The Other Side of the 'Trolley Conspiracy'
By Tom Rubin
In preparing his Op-Ed, "Trolley Folly of Decades Past Still Affects Transit Systems," published July 24th issue of the Salt Lake City Tribune, Roger McDonough has unfortunately failed to fully research the underlying facts behind the near disappearance of streetcars from the American public transit scene.
In fairness, he is only one of many who have heard only side of the story of how General Motors Corporation and other major industrials were supposed to have destroyed streetcars in cities from coast to coast and chosen to believe what they have heard or read without question.
Yes, it is true that these entities founded and operated National City Lines (NCL) and other entities that did take over streetcar operators, tear out their tracks and junk the cars, and replace them with buses.
Yes, it is true that this resulted in a conviction of GMC on an antitrust charge (later reversed). However, a deeper look into the real facts provides a far different picture than the impression that is gained from Mr. McDonough’s piece.
The facts are, streetcars and electric interurbans were an important part of the American transportation scene for many years – and then, their time passed and they all but disappeared, not due to conspiracy or malice, but because they became fundamentally uneconomical given competition from more modern superior technologies.
During the two decades from just after the Korean War to the early 1970's, there was a fundamental shift in public transit in the U.S. Prior to this period, the vast majority of transit operators were private, for-profit companies that operated without public subsidy and actually paid franchise fees and taxes TO governments. After it, virtually every transit system of any size in the U.S. was a governmental agency, receiving substantial subsidies FROM governments – and the taxpayers. It is important that readers understand how this fundamental shift in the profitability of transit impacted – drove – the elimination of streetcars from the American transit scene.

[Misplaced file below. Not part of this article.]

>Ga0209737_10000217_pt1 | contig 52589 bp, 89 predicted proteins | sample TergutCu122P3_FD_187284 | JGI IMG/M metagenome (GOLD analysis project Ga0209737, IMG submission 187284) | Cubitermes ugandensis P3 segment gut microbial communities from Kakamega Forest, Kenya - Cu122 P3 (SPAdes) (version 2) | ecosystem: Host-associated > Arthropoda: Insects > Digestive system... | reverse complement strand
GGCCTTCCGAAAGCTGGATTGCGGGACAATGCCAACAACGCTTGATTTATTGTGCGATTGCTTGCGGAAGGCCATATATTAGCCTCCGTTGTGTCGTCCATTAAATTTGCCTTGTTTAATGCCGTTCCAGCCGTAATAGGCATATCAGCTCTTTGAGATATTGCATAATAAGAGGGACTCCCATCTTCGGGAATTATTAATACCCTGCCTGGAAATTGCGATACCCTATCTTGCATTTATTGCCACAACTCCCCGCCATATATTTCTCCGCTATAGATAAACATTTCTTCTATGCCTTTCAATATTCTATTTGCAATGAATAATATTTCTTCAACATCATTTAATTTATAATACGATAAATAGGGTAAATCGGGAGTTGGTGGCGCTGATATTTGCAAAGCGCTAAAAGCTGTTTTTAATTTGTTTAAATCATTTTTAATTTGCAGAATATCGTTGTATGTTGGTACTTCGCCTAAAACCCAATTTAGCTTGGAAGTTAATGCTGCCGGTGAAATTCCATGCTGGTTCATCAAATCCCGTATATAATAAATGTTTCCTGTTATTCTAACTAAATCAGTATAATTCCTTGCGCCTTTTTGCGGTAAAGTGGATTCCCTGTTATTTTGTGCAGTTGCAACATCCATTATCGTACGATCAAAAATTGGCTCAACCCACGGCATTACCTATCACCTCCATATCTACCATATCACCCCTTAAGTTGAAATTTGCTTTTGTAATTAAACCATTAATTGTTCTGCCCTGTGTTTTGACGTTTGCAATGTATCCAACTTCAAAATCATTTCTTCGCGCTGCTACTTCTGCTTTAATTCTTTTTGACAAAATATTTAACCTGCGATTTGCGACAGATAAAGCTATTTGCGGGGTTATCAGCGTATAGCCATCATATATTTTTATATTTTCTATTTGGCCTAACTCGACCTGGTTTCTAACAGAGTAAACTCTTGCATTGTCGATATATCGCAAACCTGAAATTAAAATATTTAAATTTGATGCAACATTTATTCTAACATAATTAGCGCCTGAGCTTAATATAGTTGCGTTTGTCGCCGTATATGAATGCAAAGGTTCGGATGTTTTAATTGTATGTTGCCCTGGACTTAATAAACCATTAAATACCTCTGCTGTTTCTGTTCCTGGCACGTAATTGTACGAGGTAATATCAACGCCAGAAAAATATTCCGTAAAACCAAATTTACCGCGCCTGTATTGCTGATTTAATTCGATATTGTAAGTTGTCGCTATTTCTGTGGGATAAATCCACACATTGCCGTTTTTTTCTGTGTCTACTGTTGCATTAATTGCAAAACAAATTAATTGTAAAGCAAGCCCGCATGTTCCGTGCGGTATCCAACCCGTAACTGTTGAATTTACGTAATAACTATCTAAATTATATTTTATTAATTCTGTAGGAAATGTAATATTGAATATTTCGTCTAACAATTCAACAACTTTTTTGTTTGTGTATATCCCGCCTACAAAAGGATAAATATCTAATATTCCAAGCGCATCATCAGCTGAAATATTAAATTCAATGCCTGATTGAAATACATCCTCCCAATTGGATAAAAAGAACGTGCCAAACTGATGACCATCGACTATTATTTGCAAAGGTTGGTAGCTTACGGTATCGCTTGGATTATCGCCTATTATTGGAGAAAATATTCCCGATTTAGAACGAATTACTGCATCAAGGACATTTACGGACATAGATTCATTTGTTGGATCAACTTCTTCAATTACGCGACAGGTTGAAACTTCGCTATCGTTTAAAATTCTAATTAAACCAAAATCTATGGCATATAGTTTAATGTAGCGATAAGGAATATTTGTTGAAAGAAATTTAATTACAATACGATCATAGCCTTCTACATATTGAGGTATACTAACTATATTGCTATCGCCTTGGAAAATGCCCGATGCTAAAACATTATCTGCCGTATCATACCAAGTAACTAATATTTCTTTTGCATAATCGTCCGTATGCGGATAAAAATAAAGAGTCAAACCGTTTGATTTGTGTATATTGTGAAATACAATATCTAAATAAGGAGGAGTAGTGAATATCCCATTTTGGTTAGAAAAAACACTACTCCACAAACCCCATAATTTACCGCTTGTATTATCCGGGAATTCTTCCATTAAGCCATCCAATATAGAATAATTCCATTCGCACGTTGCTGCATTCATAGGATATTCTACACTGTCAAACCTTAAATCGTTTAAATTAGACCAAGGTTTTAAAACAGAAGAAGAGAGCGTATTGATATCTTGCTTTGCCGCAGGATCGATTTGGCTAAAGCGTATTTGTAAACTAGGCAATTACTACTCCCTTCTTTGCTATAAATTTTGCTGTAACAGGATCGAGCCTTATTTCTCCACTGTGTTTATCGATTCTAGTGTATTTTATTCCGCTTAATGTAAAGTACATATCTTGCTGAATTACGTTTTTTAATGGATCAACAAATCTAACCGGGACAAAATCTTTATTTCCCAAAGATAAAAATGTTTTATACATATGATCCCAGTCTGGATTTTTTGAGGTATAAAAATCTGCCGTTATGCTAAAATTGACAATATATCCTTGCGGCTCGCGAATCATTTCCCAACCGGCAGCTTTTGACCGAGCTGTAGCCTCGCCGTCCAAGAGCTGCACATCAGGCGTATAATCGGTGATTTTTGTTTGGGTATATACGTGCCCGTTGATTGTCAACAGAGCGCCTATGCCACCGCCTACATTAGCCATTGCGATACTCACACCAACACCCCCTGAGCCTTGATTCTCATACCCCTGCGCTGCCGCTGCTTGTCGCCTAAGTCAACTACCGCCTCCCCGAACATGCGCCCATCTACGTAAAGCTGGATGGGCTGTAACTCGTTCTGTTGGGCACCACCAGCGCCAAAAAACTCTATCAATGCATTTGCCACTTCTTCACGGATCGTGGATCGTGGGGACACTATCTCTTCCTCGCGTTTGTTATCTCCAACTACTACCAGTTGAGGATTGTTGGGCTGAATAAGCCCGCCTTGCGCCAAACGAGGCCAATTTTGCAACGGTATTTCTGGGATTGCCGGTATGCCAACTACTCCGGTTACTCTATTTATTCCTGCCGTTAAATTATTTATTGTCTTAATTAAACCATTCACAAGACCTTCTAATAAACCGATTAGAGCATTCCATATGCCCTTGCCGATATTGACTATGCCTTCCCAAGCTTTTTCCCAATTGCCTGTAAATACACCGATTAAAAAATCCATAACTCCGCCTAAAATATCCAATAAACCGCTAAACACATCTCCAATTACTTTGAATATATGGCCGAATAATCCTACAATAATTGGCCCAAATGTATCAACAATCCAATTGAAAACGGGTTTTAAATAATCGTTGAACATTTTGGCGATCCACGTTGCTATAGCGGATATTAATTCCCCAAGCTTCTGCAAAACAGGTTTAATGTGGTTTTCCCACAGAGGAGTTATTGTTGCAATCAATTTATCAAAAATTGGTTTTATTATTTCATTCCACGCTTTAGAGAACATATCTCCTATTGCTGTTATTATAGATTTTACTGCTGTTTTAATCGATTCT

Streetcars and interurbans had their heydays up until approximately the end of World War I. From then on, they became increasing obsolete as two far superior economic technologies – the private automobile and the internal combustion bus – became wider and wider used. As the 1920's progressed, electric train transit operators found that they were in a less and less profitable business and, by the time the 1930's and the Great Depression came, most were clearly unprofitable. The transit companies responded by reducing operating costs, cutting back service on marginal lines, reducing maintenance and capital renewal and replacement on their track and vehicles, petitioning governmental agencies for fare increases – and looking for superior technologies.
That superior transit technology was the internal combustion bus (although electric trolley buses – "trackless trolleys" – were also popular for a time). Gasoline, and later diesel, buses required no direct investment in the right-of-way by the transit agencies, nor were they subject to property tax; just the payment of the fuel user fees that all other road users, such as auto and trucks, paid. They also did not require large expenditures for right-of-way maintenance. Also, on comparable routes, the operating costs of buses were generally superior to that of surface rail modes. Finally, interestingly, in many cases, buses were very successfully marketed to the public as improvements on the old-fashioned streetcars.
Yes, National City Lines and other entities bought out many streetcar operations and converted them to bus – but, as the record clearly shows, there was not really any significant difference in the replacement of streetcars by buses in the transit operators that didn't sell out. It was not a case of people having to conspire to get rid of streetcars; it was a case of many independent entities, from coast to coast, determining that buses were far superior to streetcars in trying to keep their companies going. For example, in Los Angeles, there were two separate electric transit train operators, GM controlled one, but both eliminated their trains and tracks. The few places where streetcars survived generally fell into one of two categories: (1) public agencies, owned by a city or county, where profit or loss was not the prime consideration, and (2) transit operators that were owned by utility companies and were not allowed to abandon the service by state regulatory authorities.